Everyone has a role to play in building an inclusive and respectful campus environment.

Through education and training, members of the SMU community will learn what constitutes harassment and violence, how to intervene and respond when in such situations, and how to form and cultivate healthy relationships – on or off campus.

The training programme offered to students in an online module focuses on understanding consent, having respect for one another, fostering healthy relationships and active bystander intervention. This will help create a safe space, free from fear or violence, for learning and working here at SMU.

Click here for online module 

Consent and Respect: watch the video below to understand what this means.

Copyright ©2015 Emmeline May and Blue Seat Studios

Consent

Sexual consent means a person explicitly, willingly and voluntarily agrees to engage in sexual activity with the other; he/she must be free to make his/her own decision. There must not be any threat, intimidation, pressure or guilt-tripping to make one party commit to a sexual act.

If a person is mentally or physically incapacitated (so that he/she cannot understand the fact, nature or extent of the sexual situation), there is no consent; this includes conditions due to alcohol intoxication, drug consumption, being asleep or unconscious.

Consent must be clear. If it is not clear, the sexual act may be deemed as criminal.

Do I Have Consent?

  1. You should stop if your partner is intoxicated, asleep or passed out, has said “no”, has not said “yes”, kept silent or is unresponsive, or is under the age of consent
  2. You should pause and talk if you are not sure what your partner wants, you feel like you are receiving mixed signals, you have not talked about what you want to do or if you assume that it is ok to proceed because consent was given previously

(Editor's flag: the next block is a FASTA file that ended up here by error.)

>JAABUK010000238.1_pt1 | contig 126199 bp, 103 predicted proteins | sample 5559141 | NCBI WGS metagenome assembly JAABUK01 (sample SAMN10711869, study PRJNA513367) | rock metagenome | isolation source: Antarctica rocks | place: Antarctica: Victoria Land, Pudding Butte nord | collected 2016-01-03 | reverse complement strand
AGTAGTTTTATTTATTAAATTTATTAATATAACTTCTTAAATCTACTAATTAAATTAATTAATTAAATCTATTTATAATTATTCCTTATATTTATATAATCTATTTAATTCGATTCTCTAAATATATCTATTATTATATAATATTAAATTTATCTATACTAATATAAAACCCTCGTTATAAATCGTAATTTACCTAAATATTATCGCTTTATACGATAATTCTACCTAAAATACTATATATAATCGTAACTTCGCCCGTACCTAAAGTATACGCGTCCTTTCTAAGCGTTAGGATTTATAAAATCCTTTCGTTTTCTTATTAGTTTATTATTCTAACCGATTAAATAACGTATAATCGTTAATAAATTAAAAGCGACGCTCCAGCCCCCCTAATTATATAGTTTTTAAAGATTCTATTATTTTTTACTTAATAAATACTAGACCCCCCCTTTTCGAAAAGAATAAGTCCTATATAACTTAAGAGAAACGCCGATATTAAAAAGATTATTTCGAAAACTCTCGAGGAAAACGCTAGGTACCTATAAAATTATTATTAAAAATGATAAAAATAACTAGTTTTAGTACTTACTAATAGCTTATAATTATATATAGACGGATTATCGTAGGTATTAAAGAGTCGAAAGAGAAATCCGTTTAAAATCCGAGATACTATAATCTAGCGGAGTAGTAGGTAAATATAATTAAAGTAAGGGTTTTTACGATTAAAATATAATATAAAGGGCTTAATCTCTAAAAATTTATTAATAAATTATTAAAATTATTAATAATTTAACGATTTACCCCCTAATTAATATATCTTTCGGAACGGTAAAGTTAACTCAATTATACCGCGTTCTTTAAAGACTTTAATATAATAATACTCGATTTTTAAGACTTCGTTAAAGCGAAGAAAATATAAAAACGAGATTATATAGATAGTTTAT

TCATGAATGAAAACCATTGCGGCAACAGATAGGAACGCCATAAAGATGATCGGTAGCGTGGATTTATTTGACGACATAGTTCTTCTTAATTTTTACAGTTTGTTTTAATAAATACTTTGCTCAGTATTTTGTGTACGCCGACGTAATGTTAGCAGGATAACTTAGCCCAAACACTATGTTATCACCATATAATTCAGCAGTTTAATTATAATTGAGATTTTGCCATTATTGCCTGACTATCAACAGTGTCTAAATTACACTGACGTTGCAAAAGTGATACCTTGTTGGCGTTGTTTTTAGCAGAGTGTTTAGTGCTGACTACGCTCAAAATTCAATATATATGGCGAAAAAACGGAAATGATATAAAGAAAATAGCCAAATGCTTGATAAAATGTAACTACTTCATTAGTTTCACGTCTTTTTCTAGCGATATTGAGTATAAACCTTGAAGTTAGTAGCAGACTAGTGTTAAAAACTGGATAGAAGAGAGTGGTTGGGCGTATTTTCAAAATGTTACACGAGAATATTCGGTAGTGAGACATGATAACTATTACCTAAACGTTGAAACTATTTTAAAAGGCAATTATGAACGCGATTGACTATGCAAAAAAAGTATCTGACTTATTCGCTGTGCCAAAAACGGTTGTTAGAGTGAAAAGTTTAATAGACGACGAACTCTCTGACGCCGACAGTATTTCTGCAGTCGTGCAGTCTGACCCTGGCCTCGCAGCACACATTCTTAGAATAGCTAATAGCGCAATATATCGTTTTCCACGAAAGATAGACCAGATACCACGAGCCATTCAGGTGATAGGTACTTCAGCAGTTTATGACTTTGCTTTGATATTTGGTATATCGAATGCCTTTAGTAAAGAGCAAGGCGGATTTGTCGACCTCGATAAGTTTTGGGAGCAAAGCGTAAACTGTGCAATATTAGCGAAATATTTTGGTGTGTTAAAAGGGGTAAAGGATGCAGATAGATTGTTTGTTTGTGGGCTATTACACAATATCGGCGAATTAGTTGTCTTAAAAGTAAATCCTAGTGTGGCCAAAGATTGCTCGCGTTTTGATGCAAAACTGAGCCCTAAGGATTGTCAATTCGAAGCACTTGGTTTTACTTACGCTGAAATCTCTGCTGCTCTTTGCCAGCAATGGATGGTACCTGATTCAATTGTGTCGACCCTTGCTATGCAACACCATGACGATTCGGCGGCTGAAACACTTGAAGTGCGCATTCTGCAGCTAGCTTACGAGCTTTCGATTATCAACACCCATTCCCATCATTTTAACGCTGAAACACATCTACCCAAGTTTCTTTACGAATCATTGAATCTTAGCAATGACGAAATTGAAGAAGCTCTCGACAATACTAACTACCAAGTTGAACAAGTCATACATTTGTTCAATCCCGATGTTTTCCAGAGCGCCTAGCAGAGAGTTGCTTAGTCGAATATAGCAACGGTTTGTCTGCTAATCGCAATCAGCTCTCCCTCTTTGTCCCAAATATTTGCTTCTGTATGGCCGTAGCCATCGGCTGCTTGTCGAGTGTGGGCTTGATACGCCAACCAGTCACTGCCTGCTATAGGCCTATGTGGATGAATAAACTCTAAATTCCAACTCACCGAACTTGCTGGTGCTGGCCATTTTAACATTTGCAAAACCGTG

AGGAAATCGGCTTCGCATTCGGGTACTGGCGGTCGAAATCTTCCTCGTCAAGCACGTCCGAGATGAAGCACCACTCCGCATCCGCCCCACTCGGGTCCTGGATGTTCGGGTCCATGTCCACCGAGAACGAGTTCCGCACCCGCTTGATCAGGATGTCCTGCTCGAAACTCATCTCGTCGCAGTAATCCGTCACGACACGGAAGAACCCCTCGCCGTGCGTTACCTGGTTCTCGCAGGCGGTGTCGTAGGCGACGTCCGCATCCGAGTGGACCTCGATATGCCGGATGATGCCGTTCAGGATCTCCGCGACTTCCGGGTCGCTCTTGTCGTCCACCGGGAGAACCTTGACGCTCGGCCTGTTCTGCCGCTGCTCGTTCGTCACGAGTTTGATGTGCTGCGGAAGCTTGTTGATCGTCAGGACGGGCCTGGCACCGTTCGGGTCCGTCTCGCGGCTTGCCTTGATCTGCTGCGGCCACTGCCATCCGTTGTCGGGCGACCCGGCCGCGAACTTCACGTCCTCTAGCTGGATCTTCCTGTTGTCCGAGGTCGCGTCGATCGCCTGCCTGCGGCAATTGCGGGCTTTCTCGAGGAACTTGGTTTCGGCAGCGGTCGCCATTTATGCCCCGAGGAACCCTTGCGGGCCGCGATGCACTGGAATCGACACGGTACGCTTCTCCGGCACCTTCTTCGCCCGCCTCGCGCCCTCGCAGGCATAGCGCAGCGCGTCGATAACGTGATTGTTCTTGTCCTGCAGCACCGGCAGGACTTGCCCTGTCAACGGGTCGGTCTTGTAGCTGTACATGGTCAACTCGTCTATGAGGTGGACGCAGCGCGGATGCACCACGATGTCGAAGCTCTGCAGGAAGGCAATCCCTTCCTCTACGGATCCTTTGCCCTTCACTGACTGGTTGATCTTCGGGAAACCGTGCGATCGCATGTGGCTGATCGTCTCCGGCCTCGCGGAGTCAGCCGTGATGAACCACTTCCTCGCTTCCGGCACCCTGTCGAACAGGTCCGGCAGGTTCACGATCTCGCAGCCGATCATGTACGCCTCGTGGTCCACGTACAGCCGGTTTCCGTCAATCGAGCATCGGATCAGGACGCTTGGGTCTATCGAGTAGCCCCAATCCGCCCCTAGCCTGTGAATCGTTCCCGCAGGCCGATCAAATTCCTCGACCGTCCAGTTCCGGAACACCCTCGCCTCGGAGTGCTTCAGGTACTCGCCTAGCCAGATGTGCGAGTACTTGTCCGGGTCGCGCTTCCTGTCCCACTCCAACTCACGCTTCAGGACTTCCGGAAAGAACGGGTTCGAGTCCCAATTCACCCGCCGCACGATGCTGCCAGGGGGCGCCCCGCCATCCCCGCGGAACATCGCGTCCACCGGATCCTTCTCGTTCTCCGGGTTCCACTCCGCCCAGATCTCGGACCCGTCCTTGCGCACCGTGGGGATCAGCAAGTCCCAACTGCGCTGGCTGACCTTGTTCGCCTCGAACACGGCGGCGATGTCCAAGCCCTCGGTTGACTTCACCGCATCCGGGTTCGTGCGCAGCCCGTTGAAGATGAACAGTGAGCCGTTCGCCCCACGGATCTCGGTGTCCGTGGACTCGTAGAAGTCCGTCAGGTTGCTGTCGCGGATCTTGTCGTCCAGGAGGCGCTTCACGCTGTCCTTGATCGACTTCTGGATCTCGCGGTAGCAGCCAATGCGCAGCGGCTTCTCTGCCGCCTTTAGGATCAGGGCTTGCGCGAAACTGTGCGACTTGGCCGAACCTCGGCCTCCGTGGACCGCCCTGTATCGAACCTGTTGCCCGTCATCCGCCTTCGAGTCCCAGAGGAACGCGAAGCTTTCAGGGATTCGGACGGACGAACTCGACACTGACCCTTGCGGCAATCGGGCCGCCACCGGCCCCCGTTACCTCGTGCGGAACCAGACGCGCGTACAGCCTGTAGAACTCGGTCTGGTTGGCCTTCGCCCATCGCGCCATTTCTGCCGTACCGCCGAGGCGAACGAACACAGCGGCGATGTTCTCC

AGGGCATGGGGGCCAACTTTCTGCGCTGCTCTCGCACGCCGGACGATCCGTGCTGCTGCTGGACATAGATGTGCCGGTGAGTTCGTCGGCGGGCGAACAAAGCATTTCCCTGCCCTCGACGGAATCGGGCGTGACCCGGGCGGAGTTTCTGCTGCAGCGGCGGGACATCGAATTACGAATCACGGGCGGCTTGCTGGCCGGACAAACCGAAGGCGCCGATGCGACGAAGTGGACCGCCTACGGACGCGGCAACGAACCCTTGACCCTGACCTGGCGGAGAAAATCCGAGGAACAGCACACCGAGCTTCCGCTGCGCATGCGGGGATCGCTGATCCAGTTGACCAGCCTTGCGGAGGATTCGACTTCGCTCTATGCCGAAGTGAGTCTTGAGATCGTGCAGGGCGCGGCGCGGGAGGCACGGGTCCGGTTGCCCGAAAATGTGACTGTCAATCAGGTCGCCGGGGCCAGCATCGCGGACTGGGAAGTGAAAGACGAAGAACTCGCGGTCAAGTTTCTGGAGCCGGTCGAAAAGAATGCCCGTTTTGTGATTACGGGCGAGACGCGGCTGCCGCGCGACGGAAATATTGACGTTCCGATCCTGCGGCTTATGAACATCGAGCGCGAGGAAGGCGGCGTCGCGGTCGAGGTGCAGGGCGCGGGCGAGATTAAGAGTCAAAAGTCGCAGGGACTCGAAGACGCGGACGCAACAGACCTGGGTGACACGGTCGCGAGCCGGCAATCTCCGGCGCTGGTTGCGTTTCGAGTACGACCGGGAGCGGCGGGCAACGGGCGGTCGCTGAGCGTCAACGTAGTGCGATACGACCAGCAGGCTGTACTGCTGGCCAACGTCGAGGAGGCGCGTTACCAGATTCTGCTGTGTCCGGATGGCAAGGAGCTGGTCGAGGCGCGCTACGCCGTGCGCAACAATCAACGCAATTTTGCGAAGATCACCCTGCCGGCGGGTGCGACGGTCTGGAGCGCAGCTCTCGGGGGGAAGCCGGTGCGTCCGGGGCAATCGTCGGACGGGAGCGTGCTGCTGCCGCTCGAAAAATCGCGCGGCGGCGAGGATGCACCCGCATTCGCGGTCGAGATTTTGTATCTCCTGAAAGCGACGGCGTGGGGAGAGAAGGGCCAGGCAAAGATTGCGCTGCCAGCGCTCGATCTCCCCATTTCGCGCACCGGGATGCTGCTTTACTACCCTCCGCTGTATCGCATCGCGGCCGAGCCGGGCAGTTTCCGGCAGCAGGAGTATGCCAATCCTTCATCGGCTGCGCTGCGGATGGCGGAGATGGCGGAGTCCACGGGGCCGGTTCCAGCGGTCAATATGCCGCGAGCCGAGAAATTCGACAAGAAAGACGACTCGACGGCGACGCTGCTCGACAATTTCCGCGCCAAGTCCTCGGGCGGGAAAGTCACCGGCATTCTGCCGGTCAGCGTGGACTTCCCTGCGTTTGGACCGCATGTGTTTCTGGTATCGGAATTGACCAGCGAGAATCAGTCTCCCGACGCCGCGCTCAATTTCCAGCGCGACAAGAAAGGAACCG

3. You may proceed (but keep communicating) if both of you clearly express comfort with the situation, reached a mutual decision about how far to go, or feel comfortable and safe stopping at any time

Saying "No"

All words, behaviours and circumstances of both parties are crucial in deciding whether consent exists.

Even if a party does not say “no”, it does not mean that there is consent; objection can be implied from the context and the relationship between the parties (e.g. if one party is threatened, coerced or forced against his/ her will to commit a sexual act).

Everyone has the right to say “no” at any point. Consent to some sexual acts (e.g. kissing, oral sex) does not imply consent to other sexual acts (e.g. penetration).

A person might consent to a sexual act at one point, but say “no” later. A person’s right to refrain, stop or object to a sexual act must be respected at any point.

How to say NO

Turning down a stranger that you just met

  1. Say no firmly – do so immediately and in a firm manner. Do not give them any doubt to your intentions by smiling, apologizing or saying maybe. Maintain a safe distance, move or turn away if they continue to be persistent. The priority is to keep yourself safe and seek support where available
  2. You may choose to lie if you feel threatened or in danger
    • Tell them that you need to use the bathroom or have another appointment